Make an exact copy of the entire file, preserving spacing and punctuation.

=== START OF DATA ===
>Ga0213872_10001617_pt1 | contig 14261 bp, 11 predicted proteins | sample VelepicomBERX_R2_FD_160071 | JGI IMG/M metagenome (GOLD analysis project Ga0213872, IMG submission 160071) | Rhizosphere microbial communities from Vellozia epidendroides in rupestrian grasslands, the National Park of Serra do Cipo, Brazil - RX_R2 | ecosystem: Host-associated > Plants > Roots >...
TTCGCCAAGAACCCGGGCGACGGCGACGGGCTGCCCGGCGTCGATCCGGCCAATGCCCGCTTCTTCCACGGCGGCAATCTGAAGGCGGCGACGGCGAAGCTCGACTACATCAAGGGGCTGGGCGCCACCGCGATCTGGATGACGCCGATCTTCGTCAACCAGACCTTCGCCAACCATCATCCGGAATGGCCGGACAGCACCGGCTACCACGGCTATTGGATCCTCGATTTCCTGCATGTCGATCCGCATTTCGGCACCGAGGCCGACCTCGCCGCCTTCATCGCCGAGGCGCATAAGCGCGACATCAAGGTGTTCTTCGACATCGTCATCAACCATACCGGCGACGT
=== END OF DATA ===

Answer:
>Ga0213872_10001617_pt1 | contig 14261 bp, 11 predicted proteins | sample VelepicomBERX_R2_FD_160071 | JGI IMG/M metagenome (GOLD analysis project Ga0213872, IMG submission 160071) | Rhizosphere microbial communities from Vellozia epidendroides in rupestrian grasslands, the National Park of Serra do Cipo, Brazil - RX_R2 | ecosystem: Host-associated > Plants > Roots >...
TTCGCCAAGAACCCGGGCGACGGCGACGGGCTGCCCGGCGTCGATCCGGCCAATGCCCGCTTCTTCCACGGCGGCAATCTGAAGGCGGCGACGGCGAAGCTCGACTACATCAAGGGGCTGGGCGCCACCGCGATCTGGATGACGCCGATCTTCGTCAACCAGACCTTCGCCAACCATCATCCGGAATGGCCGGACAGCACCGGCTACCACGGCTATTGGATCCTCGATTTCCTGCATGTCGATCCGCATTTCGGCACCGAGGCCGACCTCGCCGCCTTCATCGCCGAGGCGCATAAGCGCGACATCAAGGTGTTCTTCGACATCGTCATCAACCATACCGGCGACGT